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[472] ground broad enough for both Secretary and general to stand upon. Nothing further appears to have been said or done on that subject during that administration. But upon the inauguration of the next, the Secretary of War sent out to all the commanding generals of the army copies of that letter of his predecessor, in which the general-in-chief had been so mildly and respectfully, yet so thoroughly, beaten. The army was thus given to understand that on that occasion their senior in command had not even been given a chance to ‘throw up the sponge,’ as his predecessor had done, but had been ‘knocked out’ by the first blow.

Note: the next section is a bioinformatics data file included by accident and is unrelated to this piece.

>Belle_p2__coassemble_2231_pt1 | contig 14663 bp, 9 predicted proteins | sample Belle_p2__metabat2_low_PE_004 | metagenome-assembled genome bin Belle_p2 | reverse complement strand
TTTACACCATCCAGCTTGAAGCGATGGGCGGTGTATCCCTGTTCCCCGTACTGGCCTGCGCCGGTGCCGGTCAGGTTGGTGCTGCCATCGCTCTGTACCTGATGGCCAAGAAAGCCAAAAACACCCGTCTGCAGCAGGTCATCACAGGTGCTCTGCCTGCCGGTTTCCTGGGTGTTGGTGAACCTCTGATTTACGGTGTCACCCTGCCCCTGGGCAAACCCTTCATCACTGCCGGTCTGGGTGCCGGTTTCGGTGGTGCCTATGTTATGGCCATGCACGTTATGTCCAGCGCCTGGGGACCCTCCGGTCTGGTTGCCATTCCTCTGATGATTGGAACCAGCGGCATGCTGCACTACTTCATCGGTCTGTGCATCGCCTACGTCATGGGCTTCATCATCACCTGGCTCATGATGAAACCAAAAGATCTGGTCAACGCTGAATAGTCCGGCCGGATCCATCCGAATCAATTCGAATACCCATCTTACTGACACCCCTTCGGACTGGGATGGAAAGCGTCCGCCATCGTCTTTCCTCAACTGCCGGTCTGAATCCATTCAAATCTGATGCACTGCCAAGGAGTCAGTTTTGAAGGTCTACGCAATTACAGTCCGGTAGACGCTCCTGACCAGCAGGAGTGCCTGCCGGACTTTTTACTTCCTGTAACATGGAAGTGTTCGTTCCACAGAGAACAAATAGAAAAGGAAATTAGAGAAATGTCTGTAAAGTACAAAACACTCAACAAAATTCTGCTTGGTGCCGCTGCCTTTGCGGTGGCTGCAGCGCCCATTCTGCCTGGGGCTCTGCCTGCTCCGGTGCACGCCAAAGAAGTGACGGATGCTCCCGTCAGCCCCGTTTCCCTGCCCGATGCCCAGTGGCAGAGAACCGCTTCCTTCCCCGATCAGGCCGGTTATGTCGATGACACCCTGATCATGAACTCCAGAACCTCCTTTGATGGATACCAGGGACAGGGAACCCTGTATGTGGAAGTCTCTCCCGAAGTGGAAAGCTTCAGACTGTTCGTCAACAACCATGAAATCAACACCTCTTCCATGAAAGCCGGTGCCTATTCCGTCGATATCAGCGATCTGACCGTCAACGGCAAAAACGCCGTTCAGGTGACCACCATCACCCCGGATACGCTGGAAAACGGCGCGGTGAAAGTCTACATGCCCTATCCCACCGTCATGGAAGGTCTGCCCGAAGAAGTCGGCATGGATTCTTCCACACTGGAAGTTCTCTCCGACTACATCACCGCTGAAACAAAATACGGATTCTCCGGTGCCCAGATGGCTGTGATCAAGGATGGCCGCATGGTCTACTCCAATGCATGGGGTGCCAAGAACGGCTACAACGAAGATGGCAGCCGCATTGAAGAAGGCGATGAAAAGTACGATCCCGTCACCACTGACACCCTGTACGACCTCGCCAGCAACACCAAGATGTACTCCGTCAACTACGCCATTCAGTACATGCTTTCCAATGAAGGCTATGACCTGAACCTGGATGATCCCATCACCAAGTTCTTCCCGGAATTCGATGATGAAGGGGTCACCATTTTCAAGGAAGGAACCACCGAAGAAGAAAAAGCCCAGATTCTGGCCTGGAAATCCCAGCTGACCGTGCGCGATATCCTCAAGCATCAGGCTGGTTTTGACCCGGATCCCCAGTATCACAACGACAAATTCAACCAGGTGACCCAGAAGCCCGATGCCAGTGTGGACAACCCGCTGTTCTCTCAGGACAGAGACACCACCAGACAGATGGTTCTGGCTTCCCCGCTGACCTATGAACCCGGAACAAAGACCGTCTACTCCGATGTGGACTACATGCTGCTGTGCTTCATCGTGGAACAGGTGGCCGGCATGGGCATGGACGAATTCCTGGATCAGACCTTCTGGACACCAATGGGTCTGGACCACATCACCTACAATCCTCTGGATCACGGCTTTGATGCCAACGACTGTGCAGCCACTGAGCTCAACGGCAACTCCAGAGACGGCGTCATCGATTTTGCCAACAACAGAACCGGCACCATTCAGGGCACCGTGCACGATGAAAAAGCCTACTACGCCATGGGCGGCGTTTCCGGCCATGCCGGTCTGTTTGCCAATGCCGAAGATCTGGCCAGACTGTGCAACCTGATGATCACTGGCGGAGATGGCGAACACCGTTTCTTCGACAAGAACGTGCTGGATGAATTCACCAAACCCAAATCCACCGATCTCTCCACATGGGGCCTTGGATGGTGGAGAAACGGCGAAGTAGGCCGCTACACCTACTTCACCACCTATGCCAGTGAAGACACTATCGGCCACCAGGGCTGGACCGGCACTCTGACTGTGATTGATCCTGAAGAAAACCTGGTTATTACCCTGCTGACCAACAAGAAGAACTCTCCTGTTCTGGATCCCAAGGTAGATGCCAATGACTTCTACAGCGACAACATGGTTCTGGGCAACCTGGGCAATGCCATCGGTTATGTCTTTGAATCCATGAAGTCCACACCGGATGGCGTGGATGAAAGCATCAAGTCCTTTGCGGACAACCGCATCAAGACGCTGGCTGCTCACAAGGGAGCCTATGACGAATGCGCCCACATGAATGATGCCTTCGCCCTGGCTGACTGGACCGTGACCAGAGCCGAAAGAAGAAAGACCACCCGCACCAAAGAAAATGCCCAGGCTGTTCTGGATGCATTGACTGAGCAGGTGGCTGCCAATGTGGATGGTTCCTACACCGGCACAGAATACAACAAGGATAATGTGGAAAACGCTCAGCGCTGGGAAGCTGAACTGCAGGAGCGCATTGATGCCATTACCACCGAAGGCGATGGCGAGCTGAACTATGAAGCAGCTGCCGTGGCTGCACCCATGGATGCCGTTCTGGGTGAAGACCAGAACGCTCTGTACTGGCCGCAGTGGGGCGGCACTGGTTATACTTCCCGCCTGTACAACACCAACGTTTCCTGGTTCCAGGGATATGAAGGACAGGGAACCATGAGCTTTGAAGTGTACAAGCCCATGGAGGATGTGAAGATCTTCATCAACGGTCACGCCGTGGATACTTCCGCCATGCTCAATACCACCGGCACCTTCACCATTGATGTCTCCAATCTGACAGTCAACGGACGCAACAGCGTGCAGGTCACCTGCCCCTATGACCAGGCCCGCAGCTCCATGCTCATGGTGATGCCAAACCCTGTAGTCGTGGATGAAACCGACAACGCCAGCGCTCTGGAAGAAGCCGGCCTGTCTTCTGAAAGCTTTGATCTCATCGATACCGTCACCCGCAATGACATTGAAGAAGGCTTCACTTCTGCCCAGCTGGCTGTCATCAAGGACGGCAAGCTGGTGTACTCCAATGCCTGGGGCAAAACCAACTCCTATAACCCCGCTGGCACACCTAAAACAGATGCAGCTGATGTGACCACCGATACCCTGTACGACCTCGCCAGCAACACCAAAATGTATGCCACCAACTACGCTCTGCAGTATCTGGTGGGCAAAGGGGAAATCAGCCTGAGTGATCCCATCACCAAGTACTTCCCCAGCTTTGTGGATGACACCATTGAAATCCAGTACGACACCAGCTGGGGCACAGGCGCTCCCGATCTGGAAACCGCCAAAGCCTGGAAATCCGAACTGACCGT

As if that was not humiliation enough for a great soldier to bear, whenever the Secretary went away one of the same chiefs of bureaus that the general thought he had a right to command acted as Secretary of War, to dominate over him! But the loyal, subordinate soldier who had commanded great armies and achieved magnificent victories in the field while those bureau chiefs were purveying powder and balls, or pork and beans, submitted even to that without a murmur, for a great lawyer had told him such was the law, and how could he know any better? It was only when the adjutant-general, his own staff-officer, so made by the regulations which the general knew, was thus appointed over him, that his soldierly spirit rebelled. The humblest soldier of a republic could not endure that. All this was based upon the theory that the general of the army was not an officer of the War Department, and hence could not be appointed acting Secretary of War. What other great department of the government could recognize the standing army as belonging to it, if not the Department of War? Surely the little army had a hard time while it was thus turned out into the cold, not even its chief recognized as belonging to any department of the government of the country which they were all sworn to

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